My Doctoral Confirmation of Candidature

Two years into the program and I am having my confirmation of candidature seminar on August 7, 2013!! Both excited and anxious to be defending my confirmation for the school of Information Systems panel and advisory. Here is the abstract, if interested… 


Keywords: affective information retrieval, affective search, neuro-information science, web search performance, affective information behavior, EEG in information retrieval, emotional design


In the past decade, the affective component of information retrieval system design has increasingly become an essential part of research in information retrieval. Expressions such as “pleasurable engineering” or “emotional design” have become the driving factors in information design, where these expressions have also been extended to information retrieval system design (Nahl & Bilal, 2007). These emerging expressions indicate the important role of emotions in human-computer-interaction.

Information retrieval processes entail complicated cognitive processes. These sophisticated processes are composed of not only human cognitive processes but also human emotion responses (Picard, 2001) where these responses entail physiological as well as neurological reactions. In order to understand the role of affective responses in information retrieval, more specifically within search process, researchers need to investigate these interactions from multiple perspectives (Scherer, 2005).  However, our understanding of how emotions affect information retrieval, as revealed in search performance, is limited (Nahl & Bilal, 2007).

There is a gap in the current body of knowledge on the effect of physiological and neurological emotion responses on information retrieval, more specifically on web search processes and performance. This research aims to examine causal relationship, if any, between dimensions of human emotions and web search performance. Specifically, I intend to contribute to affective web search studies by applying emerging and cutting edge research technologies in the field of neuro-information science (Gwizdka, 2012)—such as electroencephalography (EEG)—thereby increasing our understanding of affective search and improving information systems design practices. By addressing this gap, I intend to make a significant contribution towards the specific fields of affective search and neuro-information science.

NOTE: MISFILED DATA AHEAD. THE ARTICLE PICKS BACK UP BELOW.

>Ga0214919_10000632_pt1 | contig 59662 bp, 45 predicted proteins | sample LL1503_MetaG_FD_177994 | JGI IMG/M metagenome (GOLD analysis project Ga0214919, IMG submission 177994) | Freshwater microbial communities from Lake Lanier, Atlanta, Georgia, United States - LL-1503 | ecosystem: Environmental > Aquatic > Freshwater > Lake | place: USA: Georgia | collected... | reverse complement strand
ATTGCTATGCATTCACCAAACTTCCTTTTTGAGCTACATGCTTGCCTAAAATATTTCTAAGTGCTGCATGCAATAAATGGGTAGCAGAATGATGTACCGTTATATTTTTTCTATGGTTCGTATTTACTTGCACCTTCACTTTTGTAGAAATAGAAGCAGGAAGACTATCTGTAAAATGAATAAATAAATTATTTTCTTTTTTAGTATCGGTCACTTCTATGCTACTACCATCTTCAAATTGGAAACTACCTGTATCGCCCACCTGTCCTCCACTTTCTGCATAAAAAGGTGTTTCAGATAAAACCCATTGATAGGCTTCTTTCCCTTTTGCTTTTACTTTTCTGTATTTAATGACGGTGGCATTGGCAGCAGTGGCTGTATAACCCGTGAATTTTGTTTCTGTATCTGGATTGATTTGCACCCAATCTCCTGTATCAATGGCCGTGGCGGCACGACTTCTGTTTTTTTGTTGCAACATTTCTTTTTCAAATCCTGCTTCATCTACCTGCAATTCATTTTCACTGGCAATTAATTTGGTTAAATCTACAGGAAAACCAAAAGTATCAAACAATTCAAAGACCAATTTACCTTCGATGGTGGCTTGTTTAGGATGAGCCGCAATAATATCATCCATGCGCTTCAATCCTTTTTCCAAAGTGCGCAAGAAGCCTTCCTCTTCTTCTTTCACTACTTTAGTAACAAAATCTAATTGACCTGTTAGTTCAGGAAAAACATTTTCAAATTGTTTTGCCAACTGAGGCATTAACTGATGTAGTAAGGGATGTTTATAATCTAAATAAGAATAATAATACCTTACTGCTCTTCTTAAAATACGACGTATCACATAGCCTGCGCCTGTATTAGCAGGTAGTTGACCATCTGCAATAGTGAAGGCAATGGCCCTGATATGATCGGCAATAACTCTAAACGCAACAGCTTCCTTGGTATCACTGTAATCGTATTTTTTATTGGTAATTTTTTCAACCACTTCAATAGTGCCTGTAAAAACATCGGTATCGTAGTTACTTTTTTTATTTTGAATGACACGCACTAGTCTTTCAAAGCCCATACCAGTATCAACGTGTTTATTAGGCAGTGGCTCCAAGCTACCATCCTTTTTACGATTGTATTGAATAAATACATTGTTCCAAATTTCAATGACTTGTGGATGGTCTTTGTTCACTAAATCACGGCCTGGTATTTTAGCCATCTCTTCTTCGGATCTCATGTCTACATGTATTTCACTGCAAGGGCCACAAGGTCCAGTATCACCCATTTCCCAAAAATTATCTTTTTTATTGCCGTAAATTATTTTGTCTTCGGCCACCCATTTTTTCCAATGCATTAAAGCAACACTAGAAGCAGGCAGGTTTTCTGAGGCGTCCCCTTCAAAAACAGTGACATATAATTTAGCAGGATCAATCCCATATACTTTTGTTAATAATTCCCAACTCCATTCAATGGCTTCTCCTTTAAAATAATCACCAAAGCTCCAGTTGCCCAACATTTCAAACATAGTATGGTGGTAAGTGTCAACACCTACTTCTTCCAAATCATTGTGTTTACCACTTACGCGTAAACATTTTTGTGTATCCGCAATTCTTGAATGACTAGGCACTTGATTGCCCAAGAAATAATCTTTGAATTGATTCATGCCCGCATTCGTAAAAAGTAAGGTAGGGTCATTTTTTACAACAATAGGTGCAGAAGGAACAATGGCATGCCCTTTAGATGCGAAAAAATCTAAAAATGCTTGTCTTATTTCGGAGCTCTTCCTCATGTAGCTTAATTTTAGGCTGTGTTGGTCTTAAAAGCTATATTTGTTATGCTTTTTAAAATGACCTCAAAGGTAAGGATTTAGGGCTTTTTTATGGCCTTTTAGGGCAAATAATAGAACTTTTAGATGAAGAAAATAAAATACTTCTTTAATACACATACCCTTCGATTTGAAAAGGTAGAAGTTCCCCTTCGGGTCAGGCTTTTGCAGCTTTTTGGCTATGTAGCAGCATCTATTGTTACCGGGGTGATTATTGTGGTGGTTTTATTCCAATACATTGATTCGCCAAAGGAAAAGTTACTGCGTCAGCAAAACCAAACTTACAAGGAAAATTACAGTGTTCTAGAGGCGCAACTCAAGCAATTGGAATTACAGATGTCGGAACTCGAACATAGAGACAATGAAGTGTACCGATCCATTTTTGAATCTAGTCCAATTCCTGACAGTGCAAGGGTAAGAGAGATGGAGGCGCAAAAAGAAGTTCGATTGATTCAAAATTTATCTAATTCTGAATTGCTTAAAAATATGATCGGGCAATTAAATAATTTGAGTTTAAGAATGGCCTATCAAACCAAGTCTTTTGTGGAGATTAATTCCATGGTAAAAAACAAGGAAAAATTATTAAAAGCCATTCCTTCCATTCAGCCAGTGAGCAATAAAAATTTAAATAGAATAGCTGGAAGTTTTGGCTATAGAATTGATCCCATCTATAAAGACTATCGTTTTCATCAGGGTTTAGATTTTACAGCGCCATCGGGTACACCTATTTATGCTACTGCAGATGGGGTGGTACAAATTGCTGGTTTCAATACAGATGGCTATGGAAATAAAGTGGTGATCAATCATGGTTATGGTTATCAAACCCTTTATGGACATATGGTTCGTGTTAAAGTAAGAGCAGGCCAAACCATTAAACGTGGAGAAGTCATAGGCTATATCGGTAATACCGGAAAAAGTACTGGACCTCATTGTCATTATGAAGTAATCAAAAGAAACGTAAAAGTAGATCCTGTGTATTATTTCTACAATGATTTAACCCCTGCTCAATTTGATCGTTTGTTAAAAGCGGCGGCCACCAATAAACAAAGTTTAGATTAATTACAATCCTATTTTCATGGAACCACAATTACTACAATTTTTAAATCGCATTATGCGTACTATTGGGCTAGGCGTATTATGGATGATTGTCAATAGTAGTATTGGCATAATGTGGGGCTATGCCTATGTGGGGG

4 responses to “My Doctoral Confirmation of Candidature

  • Ellen Phillips

    Hello, I heard your presentation today and I left the session before I had the chance to say how much I enjoyed it. It was really interesting and very thought provoking. I just started at SJSU for my MLIS, I hope to hear more about this area of research.

    • nilo

      Great to hear from you and great to hear that you enjoyed the presentation! I am excited to hear that you found the topic thought-provoking. Let’s keep in touch!

  • Ben A

    Hi Nilo,
    Fascinating subject that will eventually make you fill this gap by delving into human psyche that in a sense irrigates the physiological and neurological emotion responses. Even though one might get similar responses (Physio/Neuro) based on ones personality, but by tapping into ones “I” that dominates ones psyche; by understanding ones metadata gathered from the internet [blogs, communication, texts, face book, shares..etc.] , and in a sense reverse engineering it, one can better estimate the probability of ones reaction to a given scenario [like a biofeedback] and therefore a better web search.
    A challenging, but rewarding endeavor. Knowing you, this will also be achieved.
    With best wishes
    Ben A

    • nilo

      Ben, excellent points! I am going through a learning process and there is yet so much to explore and research. Your input sounds amazingly thorough, which gives me insights into things I had not thought of before. Thanks!

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